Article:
9. Jun 30, 2008 at 3:54 PM
    #9
    rachunter

    rachunter Well-Known Member

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    I can promise you guys if you are running max air pressure in your tires and your driving your truck empty you are without a doubt beating yourselves to death.
    Again, let tire wear be your guide but no need to run max pressure unless you are running near max weight for your truck.

    A few pounds of air pressure will sure make a big difference in ride.
     
  10. Jun 30, 2008 at 5:23 PM
    #10
    chris4x4

    chris4x4 With sufficient thrust, pigs fly just fine. Moderator

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    The best gauge I have found for getting the correct air psi for your tires is this:
    Start at max. psi. Make a chalk line accross your tire about 4" wide, and from out side of tread to the inside of the tread.
    Drive a couple hundred feet. CHeck the line.
    Take out air until only 1/8" of chalk is left on your tires out side/in side treads. For me and my tires, this equates to 35 psi in the front, and 31 psi in the rear. :)
     
  11. Jun 30, 2008 at 6:15 PM
    #11
    Ridgerunner

    Ridgerunner Well-Known Member

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    That sounds like a smart sound method:)
     
  12. Jun 30, 2008 at 6:54 PM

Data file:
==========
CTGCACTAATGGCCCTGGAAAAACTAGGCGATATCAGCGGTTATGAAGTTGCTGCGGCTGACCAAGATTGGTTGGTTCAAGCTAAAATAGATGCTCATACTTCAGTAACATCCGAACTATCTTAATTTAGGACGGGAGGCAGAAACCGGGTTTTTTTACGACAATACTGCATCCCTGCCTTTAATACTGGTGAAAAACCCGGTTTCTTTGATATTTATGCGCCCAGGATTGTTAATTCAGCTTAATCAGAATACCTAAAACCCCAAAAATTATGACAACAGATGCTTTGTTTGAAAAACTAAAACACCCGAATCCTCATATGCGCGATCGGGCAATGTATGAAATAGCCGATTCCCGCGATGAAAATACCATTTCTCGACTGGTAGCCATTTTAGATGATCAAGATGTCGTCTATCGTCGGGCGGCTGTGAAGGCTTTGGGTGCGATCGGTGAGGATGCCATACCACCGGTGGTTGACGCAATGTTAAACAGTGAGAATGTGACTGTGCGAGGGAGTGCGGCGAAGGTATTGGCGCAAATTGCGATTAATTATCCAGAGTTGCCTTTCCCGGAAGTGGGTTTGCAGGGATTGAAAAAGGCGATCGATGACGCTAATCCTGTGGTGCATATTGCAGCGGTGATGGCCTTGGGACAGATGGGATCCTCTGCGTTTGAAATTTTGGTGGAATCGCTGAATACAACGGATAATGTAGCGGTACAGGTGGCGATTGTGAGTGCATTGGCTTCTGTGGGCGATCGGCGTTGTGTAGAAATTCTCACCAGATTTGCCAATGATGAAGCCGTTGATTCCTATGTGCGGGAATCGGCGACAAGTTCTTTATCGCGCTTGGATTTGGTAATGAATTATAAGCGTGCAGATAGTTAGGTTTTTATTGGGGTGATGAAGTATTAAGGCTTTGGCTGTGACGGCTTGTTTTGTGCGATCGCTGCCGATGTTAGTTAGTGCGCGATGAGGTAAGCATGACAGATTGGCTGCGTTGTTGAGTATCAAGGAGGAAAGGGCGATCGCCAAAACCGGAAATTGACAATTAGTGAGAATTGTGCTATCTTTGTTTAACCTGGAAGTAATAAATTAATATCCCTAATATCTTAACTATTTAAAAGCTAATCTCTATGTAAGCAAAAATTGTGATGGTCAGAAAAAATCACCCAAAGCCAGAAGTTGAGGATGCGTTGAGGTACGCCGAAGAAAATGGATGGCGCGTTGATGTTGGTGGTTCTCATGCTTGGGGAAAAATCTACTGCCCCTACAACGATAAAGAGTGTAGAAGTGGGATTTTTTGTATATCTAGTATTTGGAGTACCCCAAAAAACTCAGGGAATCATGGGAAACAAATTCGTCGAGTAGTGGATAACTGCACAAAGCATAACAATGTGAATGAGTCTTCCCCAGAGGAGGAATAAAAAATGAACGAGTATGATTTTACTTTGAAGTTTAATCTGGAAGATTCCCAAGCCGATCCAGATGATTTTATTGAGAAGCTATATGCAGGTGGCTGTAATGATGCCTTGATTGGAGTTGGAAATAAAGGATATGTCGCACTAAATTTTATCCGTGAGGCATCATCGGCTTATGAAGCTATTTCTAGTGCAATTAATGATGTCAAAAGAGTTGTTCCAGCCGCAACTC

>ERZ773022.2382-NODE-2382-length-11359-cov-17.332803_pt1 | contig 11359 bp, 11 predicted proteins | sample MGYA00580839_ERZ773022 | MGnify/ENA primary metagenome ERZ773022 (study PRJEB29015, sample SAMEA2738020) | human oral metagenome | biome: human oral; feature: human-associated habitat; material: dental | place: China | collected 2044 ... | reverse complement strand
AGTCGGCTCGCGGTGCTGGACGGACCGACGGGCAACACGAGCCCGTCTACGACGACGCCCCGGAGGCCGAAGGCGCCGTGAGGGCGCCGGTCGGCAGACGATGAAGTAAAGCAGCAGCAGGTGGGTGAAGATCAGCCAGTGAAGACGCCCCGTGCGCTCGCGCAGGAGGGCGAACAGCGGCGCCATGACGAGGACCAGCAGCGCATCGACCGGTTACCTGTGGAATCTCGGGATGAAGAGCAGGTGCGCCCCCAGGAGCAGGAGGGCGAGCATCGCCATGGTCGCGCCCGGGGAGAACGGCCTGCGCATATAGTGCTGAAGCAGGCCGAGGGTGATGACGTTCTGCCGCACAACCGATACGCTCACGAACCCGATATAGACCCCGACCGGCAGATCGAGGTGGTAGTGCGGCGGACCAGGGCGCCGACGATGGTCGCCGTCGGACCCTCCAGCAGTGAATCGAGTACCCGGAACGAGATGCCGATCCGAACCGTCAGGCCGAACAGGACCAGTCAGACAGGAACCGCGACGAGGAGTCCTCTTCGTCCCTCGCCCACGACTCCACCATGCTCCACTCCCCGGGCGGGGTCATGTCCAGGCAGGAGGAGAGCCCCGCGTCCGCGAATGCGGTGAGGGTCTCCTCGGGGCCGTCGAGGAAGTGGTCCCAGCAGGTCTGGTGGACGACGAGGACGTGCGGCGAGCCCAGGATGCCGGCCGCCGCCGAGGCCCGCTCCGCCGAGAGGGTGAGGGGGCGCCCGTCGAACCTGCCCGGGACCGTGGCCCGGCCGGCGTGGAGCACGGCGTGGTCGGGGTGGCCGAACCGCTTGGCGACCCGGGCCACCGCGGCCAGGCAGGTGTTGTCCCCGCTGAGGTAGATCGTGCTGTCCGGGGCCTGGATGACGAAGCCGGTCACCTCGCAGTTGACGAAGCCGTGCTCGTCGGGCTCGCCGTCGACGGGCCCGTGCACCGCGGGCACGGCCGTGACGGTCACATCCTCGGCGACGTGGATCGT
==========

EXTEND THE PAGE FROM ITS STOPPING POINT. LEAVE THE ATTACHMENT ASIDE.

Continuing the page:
#12
    chris4x4

    chris4x4 With sufficient thrust, pigs fly just fine. Moderator

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    Seems to work for me, as tires, vehicle weight, and such, very from one vehicle to another. I seem to get good life out of my tires since I have been doing this. :)
     
  13. Jul 2, 2008 at 5:46 AM
    #13
    rachunter

    rachunter Well-Known Member

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    Chris,

    The only problem with your method is the fact that once you run the tires for a few miles at highway speeds the tires heat up and the air inside them expands which changes the contact patch of the tires.

    Don't believe me, go out in the morning and check your tire pressure then drive about 15 miles then check your tire pressure again. That is exactly why you should always check your pressure while your tires are cold.

    Also at highway speeds depending on the build of the tire they can expand height wise, kind of like a dragster doing a burnout, ever notice how tall and skinny those tires get and then when they launch off the line for the race the same tire is short and wide. You will have a different contact patch at 70 mph vs. driving in a parking lot.

    The way your tires wear is the ONLY way to determine correct air pressure for your set up.

    You had a good plan but your signature line says it best.....

    "The simplest solutions are often the most clever..........they are also usually wrong."

    The chalk method is not a accurate way to determine tire pressure.
     
  14. Jul 2, 2008 at 7:12 AM
    #14
    Ridgerunner

    Ridgerunner Well-Known Member

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    UH...what?? He tels you to drive a couple hundred feet-not a few miles-so the tires will still be cold. It takes WAAAY more than 200 feet to heat up the tires so what's your point? Plus YOU didnt offer your alternative. I'd love to hear it.
     
  15. Jul 2, 2008 at 8:15 AM
    #15
    rachunter

    rachunter Well-Known Member